Pacific Beach Town Council continued lobbying to have the City enact its own ordinance that would counteract what they saw as the excesses of SB 946, which took effect Jan. 1, 2019. SB 946’s purpose was to legalize and decriminalize sidewalk/ street vending across the state. “PB Town Council supported the draft ordinance for sidewalk vending when it was brought to City Council committee over a year ago in September 2019, and in recent months, we've also asked why it was never brought to full City Council for approval to establish much-needed regulations,” said Brian White, PBTC president.




    Homeless Encampments

    With proliferating homeless encampments in Pacific Beach tarnishing the community’s image and vibe, residents were looking for answers. "This situation is an utter shame, and downright incompatible with a healthy, thriving beach community,” said Brian White, president of Pacific Beach Town Council. “The excessive number of homeless encampments and continued degradation in our beach area has created an unsavory atmosphere for residents, families, and vacationers. “Many feel threatened by aggressive behavior being displayed regularly by mentally unstable individuals roaming our streets, alleys, and boardwalks with impunity.”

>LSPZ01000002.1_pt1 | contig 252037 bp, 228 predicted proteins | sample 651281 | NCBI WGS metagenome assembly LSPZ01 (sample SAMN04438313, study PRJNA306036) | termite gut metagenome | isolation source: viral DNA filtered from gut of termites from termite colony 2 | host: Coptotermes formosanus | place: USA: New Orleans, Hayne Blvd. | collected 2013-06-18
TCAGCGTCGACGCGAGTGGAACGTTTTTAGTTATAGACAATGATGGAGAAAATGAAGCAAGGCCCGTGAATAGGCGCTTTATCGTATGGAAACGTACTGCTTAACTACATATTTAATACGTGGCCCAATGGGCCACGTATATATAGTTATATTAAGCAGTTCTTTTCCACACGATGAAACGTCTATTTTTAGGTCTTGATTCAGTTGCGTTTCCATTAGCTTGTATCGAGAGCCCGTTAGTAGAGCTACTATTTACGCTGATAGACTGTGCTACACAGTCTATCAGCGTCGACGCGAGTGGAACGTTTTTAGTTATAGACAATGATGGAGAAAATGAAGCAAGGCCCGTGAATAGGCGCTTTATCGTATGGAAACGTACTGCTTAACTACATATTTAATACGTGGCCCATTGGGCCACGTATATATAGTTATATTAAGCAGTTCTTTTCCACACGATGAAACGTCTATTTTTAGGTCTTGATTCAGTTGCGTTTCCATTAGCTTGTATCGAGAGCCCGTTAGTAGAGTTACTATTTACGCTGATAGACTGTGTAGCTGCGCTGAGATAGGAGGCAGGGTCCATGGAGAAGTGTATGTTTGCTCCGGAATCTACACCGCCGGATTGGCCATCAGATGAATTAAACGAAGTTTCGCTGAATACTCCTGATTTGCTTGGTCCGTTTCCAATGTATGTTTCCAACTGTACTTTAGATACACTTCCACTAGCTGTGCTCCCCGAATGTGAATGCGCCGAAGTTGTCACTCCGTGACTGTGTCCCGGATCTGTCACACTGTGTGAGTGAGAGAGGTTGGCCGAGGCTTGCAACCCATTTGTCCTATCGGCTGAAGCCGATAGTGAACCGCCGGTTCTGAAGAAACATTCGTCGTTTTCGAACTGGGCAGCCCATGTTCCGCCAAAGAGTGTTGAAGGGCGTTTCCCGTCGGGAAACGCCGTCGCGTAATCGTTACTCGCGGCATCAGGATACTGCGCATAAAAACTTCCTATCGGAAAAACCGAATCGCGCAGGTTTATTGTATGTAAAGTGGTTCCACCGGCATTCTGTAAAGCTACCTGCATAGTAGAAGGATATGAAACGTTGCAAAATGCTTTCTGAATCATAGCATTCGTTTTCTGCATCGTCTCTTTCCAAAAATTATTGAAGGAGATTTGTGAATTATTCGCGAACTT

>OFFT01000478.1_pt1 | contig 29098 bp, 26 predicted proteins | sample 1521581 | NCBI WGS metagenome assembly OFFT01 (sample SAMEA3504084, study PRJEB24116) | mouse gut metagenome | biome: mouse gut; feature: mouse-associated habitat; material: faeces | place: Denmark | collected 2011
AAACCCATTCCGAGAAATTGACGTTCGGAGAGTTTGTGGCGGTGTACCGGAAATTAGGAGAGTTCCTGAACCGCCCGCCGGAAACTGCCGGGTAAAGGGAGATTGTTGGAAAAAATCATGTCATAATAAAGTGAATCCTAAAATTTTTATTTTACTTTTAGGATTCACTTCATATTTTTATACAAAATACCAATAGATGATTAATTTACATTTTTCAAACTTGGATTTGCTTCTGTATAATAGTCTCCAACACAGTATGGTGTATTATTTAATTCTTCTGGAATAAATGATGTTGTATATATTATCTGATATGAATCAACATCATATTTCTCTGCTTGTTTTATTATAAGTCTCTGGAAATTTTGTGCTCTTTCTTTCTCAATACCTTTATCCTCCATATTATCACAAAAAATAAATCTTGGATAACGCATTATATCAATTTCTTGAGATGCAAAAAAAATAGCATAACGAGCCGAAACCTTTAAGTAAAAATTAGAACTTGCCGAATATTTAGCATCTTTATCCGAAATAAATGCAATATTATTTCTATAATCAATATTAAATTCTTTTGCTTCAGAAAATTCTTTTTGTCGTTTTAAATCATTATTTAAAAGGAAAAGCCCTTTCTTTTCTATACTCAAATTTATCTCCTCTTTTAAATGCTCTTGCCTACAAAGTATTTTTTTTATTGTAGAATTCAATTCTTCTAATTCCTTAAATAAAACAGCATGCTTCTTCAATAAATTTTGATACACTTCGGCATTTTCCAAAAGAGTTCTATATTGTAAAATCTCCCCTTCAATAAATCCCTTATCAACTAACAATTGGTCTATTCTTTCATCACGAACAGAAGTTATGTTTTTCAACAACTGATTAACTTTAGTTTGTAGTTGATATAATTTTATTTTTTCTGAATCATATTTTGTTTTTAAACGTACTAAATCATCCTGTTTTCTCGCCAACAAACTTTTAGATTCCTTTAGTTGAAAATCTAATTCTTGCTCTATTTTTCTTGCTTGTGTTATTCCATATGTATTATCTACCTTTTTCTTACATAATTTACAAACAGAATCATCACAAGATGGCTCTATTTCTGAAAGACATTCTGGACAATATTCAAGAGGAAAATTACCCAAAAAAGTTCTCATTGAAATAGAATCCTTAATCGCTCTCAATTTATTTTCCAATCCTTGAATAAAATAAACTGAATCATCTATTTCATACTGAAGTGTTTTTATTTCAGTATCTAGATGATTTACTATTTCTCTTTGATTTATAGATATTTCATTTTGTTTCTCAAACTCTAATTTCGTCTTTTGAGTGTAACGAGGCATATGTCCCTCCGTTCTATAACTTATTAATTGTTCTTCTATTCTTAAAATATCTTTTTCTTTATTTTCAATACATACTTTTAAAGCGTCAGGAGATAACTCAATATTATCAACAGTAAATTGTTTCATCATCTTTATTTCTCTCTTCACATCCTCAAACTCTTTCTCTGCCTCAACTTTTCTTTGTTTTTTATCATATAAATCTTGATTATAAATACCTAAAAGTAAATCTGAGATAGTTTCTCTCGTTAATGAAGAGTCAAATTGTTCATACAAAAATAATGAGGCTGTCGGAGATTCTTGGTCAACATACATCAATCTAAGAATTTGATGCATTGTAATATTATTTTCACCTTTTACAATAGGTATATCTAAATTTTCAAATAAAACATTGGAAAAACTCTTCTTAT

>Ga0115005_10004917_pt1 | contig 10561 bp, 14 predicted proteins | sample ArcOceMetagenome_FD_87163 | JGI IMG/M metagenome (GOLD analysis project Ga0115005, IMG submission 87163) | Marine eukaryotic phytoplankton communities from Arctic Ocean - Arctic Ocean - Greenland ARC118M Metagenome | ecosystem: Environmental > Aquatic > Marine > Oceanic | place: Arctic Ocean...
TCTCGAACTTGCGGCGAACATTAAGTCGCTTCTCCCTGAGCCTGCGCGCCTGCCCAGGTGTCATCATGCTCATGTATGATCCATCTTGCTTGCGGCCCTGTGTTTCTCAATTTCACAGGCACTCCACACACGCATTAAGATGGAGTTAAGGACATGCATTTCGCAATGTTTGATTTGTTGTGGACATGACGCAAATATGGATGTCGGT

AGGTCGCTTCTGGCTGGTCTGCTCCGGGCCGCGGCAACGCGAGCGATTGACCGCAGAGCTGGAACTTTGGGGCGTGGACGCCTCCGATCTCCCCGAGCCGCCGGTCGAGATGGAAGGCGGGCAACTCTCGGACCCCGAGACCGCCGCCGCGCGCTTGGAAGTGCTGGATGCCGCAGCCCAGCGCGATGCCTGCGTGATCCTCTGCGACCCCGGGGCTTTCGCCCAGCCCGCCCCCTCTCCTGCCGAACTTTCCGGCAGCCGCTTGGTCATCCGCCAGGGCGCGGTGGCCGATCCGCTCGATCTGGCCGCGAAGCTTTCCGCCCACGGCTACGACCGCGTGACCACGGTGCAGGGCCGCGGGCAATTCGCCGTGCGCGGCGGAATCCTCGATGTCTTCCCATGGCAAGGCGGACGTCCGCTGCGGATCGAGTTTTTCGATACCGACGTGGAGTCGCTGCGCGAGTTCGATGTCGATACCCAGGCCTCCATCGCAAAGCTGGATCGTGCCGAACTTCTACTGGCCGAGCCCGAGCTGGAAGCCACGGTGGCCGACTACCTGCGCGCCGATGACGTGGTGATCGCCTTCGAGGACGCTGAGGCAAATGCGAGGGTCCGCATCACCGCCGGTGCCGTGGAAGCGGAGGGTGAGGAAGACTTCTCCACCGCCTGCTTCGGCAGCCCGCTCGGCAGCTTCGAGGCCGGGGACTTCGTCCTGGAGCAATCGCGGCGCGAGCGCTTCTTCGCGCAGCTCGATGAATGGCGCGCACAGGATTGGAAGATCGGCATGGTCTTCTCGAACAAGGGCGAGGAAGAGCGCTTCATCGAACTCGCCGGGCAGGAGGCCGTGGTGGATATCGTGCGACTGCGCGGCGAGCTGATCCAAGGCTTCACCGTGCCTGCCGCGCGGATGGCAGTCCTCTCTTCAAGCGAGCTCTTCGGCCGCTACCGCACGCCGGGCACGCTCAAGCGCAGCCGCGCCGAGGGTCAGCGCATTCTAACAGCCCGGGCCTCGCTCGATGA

Memorial Playground

    On Nov. 9, Mayor Faulconer, Councilmember Jennifer Campbell, and community leaders celebrated the reopening of the transformed Maruta Gardner Playground at Bonita Cove. The playground was named in honor of Gardner, a longtime Mission Beach community leader who was tragically struck and killed by an impaired driver four years ago while she was painting over graffiti. The Bonita Cove playground replacement effort began as a private initiative launched by the Mission Beach Women’s Club and Gardner.


    Parking Pushback

    Some criticism was encountered during a Nov. 5 meeting on the proposed implementation of a year-long parking meter pilot study in the densest part of Garnet Avenue’s commercial district in Pacific Beach. Some residents argued it would push street parking into residential areas. Regina Sinsky-Crosby, chair of the PB Parking Advisory Board, countered with detailed plans for creating a parking pilot program using new technology, not old-style metal meters.


    Complete Communities

    The City Council on Nov. 9 voted overwhelmingly in favor of Complete Communities, a package of initiatives and planning strategies to provide incentives for housing development near transit while promoting and investing in active transportation as an alternative to cars.


    Parking Pilot Progresses